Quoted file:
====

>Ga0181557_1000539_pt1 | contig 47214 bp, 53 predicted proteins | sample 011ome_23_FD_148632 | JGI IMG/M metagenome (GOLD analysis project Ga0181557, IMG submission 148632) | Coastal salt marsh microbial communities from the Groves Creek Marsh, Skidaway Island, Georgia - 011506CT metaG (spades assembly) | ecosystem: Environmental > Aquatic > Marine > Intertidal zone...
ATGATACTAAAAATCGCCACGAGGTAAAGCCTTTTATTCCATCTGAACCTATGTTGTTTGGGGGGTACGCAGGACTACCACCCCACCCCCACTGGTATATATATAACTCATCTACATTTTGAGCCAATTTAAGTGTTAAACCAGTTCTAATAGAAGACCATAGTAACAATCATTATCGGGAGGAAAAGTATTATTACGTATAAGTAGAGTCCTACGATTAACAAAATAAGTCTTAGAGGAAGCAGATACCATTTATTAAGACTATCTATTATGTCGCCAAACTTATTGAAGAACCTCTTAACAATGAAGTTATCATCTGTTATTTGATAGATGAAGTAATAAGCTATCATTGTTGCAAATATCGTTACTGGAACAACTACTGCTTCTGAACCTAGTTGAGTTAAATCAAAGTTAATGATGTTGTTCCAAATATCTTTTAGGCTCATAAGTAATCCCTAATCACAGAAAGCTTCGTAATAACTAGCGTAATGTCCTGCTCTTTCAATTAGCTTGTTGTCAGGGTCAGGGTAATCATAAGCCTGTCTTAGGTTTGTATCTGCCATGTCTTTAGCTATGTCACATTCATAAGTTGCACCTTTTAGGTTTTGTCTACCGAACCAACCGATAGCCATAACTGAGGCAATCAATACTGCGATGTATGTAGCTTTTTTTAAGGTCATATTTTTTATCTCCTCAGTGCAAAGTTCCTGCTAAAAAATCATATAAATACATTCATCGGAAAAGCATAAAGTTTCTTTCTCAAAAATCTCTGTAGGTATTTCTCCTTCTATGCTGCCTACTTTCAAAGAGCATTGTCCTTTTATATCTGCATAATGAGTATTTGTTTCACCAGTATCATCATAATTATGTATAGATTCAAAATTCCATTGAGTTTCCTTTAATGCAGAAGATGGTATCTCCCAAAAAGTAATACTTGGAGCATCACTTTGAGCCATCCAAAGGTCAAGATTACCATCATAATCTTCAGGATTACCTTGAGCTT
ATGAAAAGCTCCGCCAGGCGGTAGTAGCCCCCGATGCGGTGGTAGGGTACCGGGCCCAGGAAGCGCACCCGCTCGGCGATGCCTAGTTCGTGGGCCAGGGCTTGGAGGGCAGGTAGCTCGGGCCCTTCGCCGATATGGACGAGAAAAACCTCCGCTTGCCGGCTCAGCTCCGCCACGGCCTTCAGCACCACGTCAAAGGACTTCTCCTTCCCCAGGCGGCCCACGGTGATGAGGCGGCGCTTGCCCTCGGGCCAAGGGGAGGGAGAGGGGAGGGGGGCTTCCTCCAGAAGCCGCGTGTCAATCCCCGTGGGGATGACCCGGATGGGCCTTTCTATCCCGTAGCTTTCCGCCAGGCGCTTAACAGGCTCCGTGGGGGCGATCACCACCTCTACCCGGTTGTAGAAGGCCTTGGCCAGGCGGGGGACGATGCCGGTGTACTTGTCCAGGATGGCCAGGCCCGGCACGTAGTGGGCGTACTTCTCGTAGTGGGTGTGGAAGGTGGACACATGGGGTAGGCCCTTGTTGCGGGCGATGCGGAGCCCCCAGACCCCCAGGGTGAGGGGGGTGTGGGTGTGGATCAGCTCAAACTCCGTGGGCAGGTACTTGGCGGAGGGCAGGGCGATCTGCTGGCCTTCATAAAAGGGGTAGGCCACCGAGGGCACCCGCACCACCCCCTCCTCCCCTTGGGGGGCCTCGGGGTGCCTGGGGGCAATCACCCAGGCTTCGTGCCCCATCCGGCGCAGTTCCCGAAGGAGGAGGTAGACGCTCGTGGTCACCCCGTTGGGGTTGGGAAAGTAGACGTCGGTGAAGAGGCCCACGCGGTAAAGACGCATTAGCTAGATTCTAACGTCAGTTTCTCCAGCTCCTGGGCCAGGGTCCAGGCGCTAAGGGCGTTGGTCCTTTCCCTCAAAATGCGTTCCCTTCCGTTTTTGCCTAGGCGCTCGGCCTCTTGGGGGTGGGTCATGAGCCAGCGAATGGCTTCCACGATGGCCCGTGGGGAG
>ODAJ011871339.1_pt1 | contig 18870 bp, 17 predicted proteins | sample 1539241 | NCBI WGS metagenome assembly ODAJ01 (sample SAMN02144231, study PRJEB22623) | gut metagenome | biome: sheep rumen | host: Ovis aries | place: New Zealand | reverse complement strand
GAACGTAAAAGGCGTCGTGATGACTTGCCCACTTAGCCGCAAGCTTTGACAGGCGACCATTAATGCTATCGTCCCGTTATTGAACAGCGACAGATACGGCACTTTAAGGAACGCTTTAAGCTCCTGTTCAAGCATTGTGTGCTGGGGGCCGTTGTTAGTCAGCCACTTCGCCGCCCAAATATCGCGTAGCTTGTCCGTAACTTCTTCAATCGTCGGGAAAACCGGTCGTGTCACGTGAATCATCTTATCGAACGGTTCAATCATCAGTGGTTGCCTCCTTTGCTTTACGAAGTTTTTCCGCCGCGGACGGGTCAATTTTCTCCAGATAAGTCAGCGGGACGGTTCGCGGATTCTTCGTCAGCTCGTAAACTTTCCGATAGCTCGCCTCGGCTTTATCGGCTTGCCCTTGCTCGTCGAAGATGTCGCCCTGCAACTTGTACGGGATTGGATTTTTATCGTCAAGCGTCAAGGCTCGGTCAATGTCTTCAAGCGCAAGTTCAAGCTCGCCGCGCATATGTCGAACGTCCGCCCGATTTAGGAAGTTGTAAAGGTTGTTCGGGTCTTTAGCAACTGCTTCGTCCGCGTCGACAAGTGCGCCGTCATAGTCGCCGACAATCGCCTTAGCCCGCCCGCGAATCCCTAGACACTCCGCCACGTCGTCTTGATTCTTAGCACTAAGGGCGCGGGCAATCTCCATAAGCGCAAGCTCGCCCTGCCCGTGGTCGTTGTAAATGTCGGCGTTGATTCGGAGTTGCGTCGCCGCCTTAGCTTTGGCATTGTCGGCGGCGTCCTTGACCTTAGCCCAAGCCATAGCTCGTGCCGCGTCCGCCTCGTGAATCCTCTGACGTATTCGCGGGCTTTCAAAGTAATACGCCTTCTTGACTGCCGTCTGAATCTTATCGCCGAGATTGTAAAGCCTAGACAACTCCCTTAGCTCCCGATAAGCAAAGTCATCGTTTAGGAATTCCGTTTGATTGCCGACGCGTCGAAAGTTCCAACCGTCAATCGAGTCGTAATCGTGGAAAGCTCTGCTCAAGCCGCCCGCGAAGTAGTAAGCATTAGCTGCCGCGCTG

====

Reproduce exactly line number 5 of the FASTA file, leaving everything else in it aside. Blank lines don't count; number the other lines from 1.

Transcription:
GAACGTAAAAGGCGTCGTGATGACTTGCCCACTTAGCCGCAAGCTTTGACAGGCGACCATTAATGCTATCGTCCCGTTATTGAACAGCGACAGATACGGCACTTTAAGGAACGCTTTAAGCTCCTGTTCAAGCATTGTGTGCTGGGGGCCGTTGTTAGTCAGCCACTTCGCCGCCCAAATATCGCGTAGCTTGTCCGTAACTTCTTCAATCGTCGGGAAAACCGGTCGTGTCACGTGAATCATCTTATCGAACGGTTCAATCATCAGTGGTTGCCTCCTTTGCTTTACGAAGTTTTTCCGCCGCGGACGGGTCAATTTTCTCCAGATAAGTCAGCGGGACGGTTCGCGGATTCTTCGTCAGCTCGTAAACTTTCCGATAGCTCGCCTCGGCTTTATCGGCTTGCCCTTGCTCGTCGAAGATGTCGCCCTGCAACTTGTACGGGATTGGATTTTTATCGTCAAGCGTCAAGGCTCGGTCAATGTCTTCAAGCGCAAGTTCAAGCTCGCCGCGCATATGTCGAACGTCCGCCCGATTTAGGAAGTTGTAAAGGTTGTTCGGGTCTTTAGCAACTGCTTCGTCCGCGTCGACAAGTGCGCCGTCATAGTCGCCGACAATCGCCTTAGCCCGCCCGCGAATCCCTAGACACTCCGCCACGTCGTCTTGATTCTTAGCACTAAGGGCGCGGGCAATCTCCATAAGCGCAAGCTCGCCCTGCCCGTGGTCGTTGTAAATGTCGGCGTTGATTCGGAGTTGCGTCGCCGCCTTAGCTTTGGCATTGTCGGCGGCGTCCTTGACCTTAGCCCAAGCCATAGCTCGTGCCGCGTCCGCCTCGTGAATCCTCTGACGTATTCGCGGGCTTTCAAAGTAATACGCCTTCTTGACTGCCGTCTGAATCTTATCGCCGAGATTGTAAAGCCTAGACAACTCCCTTAGCTCCCGATAAGCAAAGTCATCGTTTAGGAATTCCGTTTGATTGCCGACGCGTCGAAAGTTCCAACCGTCAATCGAGTCGTAATCGTGGAAAGCTCTGCTCAAGCCGCCCGCGAAGTAGTAAGCATTAGCTGCCGCGCTG